June 2015
Volume 56, Issue 7
ARVO Annual Meeting Abstract  |   June 2015
Retinal Pigment Epithelial Cells Derived from Induced Pluripotent Stem Cells exhibit Cytokine Profiles Similar to Other Human RPE Cell Lines
Author Affiliations & Notes
  • Aya Yanagida
    University of Washington, Seattle, WA
  • Kaitlen Knight
    University of Washington, Seattle, WA
  • Jennifer R Chao
    University of Washington, Seattle, WA
  • Footnotes
    Commercial Relationships Aya Yanagida, None; Kaitlen Knight, None; Jennifer Chao, None
  • Footnotes
    Support None
Investigative Ophthalmology & Visual Science June 2015, Vol.56, 3584. doi:
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      Aya Yanagida, Kaitlen Knight, Jennifer R Chao; Retinal Pigment Epithelial Cells Derived from Induced Pluripotent Stem Cells exhibit Cytokine Profiles Similar to Other Human RPE Cell Lines. Invest. Ophthalmol. Vis. Sci. 2015;56(7 ):3584.

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      © ARVO (1962-2015); The Authors (2016-present)

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Purpose: Age-related macular degeneration is the leading cause of blindness in elderly populations in the developing countries, and currently there are no effective long-term treatments available. In order to better understand AMD disease pathology, there has been significant interest in studying patient-specific iPSC-derived retinal pigmented epithelium (RPE) cells, which are known to play a central role in AMD. To confirm that iPSC-derived RPE cells recapitulate the cell morphology and function of native RPE, we compared them to cultures often used to study AMD, including human fetal RPE, ARPE 19 cells and human embryonic stem cell (hESC) derived RPE.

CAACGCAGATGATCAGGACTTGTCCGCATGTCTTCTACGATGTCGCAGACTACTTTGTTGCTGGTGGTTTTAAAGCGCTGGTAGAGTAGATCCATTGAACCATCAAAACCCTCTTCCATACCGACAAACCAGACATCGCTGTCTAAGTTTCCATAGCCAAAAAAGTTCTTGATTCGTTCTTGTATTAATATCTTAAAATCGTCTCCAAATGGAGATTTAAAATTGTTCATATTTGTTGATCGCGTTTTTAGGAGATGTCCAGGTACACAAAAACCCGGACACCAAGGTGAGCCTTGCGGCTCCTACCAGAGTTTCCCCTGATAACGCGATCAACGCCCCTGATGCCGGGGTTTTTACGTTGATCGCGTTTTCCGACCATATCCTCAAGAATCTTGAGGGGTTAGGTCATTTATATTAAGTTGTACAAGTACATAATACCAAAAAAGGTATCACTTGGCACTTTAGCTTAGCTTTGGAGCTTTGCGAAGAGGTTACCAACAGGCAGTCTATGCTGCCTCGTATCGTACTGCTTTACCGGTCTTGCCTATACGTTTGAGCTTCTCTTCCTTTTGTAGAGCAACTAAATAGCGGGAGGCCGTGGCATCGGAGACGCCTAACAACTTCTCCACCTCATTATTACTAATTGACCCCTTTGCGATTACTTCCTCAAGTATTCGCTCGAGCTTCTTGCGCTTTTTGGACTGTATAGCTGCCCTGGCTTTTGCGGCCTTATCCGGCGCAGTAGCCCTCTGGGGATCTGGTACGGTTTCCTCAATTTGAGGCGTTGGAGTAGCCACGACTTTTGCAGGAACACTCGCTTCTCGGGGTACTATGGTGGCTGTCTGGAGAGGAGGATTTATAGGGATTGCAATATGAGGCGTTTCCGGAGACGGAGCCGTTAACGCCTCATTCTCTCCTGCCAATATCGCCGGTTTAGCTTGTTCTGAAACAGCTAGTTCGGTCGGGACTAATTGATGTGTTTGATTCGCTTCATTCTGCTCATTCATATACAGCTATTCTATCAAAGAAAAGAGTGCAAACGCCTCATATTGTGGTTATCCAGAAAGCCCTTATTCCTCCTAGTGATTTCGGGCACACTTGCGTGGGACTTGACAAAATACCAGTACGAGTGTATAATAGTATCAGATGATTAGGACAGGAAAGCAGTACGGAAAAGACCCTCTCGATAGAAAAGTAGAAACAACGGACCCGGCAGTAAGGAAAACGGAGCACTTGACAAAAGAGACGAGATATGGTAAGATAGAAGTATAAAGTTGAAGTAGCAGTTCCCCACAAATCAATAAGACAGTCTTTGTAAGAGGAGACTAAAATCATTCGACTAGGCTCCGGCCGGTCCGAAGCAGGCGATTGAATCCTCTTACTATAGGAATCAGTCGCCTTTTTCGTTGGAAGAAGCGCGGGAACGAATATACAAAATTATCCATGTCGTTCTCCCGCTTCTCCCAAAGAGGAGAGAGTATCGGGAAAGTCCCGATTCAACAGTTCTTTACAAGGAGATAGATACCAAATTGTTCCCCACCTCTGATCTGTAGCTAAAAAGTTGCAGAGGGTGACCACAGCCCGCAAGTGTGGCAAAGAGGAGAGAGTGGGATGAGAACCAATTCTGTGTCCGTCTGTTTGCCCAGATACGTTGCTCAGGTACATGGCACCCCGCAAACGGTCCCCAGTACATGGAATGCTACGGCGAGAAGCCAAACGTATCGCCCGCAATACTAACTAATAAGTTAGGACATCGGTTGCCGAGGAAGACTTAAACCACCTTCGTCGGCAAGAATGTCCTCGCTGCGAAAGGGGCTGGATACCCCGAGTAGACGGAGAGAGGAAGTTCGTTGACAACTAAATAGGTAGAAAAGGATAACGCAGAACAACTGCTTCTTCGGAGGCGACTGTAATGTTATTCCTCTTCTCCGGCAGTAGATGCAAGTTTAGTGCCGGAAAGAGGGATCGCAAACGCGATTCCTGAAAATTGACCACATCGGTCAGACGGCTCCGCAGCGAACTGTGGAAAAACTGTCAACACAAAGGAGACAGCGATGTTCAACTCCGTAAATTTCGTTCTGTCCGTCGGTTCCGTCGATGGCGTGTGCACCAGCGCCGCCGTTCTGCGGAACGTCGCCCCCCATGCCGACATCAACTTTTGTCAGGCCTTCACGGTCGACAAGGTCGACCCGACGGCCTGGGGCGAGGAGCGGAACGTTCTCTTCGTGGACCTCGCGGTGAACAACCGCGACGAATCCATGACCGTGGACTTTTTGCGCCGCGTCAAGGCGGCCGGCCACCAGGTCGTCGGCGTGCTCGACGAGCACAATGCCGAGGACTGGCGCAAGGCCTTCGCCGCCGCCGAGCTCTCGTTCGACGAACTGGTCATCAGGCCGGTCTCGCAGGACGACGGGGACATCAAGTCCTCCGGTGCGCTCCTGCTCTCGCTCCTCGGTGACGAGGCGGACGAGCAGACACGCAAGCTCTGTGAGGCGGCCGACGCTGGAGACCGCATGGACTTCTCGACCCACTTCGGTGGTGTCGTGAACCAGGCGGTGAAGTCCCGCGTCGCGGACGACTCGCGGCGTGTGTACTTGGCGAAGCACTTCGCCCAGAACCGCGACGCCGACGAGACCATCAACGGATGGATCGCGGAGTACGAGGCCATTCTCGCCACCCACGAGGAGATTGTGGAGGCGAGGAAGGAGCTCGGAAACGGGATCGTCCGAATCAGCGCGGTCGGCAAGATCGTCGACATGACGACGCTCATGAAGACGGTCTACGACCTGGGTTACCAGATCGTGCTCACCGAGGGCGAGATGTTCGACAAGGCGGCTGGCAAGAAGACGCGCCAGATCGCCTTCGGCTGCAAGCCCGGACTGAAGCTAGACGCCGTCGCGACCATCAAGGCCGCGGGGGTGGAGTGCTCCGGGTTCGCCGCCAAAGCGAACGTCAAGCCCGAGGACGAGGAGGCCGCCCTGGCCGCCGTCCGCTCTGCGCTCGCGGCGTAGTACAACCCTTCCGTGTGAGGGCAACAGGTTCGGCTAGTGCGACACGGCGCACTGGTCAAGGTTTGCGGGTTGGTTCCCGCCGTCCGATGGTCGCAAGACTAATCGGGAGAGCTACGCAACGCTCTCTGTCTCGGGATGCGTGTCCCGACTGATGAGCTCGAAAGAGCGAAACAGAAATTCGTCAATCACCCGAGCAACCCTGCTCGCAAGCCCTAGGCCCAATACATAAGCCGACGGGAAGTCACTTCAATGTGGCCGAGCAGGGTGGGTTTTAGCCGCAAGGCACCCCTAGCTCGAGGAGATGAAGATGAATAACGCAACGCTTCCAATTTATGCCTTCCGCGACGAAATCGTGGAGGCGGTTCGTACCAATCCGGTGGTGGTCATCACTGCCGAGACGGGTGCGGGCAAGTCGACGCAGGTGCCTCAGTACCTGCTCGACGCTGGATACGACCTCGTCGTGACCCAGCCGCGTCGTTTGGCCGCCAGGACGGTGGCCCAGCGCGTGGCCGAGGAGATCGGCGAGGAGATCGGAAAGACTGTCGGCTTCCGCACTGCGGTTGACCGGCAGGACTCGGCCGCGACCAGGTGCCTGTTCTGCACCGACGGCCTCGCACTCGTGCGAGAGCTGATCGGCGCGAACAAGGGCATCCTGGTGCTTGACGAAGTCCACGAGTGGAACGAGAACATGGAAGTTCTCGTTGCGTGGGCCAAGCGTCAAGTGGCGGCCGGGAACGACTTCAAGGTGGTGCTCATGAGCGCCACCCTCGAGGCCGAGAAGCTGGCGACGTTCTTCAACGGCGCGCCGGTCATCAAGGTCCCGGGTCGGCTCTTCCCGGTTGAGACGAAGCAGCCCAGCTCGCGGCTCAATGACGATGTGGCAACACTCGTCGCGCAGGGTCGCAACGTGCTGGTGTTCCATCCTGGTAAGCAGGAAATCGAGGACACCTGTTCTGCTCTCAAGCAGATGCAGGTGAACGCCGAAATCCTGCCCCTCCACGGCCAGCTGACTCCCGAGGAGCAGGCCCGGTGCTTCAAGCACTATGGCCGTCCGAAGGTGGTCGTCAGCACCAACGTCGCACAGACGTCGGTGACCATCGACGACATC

Methods: iPSC- and hESC-derived RPE cells, human fetal RPE (gestational age 18-20 weeks), and ARPE-19 cells were cultured on transwell filter membranes in order to establish cell polarity and monolayers that replicate native RPE. After 4 and 8 weeks, cell cultures were assessed by light, confocal, and transmission electron microscopy (TEM). They were also assessed by transepithelial resistance (TER) measurements in order to detect the formation of tight junctional complexes. Secreted proteins in media (both apical and basal) were analyzed by multiplex protein analysis after 4 and 8 weeks in culture.

Results: All cell types expressed RPE markers (CRALBP, ZO-1, and Otx2) by 4 weeks in culture. iPSC-RPE, hESC-RPE, and human fetal RPE, but not ARPE-19 cells, developed tight junctional complexes and apical microvilli, as determined by TEM. In addition, all cell lines except ARPE-19 cells exhibited TER measurements similar to that of native RPE by 8 weeks, indicating the establishment of tight junctions. In a profile of 44 secreted proteins in apical and basal media, iPSC-RPE cells were most similar to hESC-RPE and least similar to ARPE-19 cells. iPSC-RPE were similar to fetal RPE in a polarized (basal > apical) secretion of VEGF-A and apolipoprotein E, two important factors in AMD disease development.

Conclusions: Human iPSC-derived RPE cells have similar structure and cytokine profiles compared to native RPE and are the most similar to ES cell derived RPE cells in our study. Our findings provide support for the use of patient-specific iPSC-derived RPE in studying the pathology of retinal degenerative diseases, including AMD.


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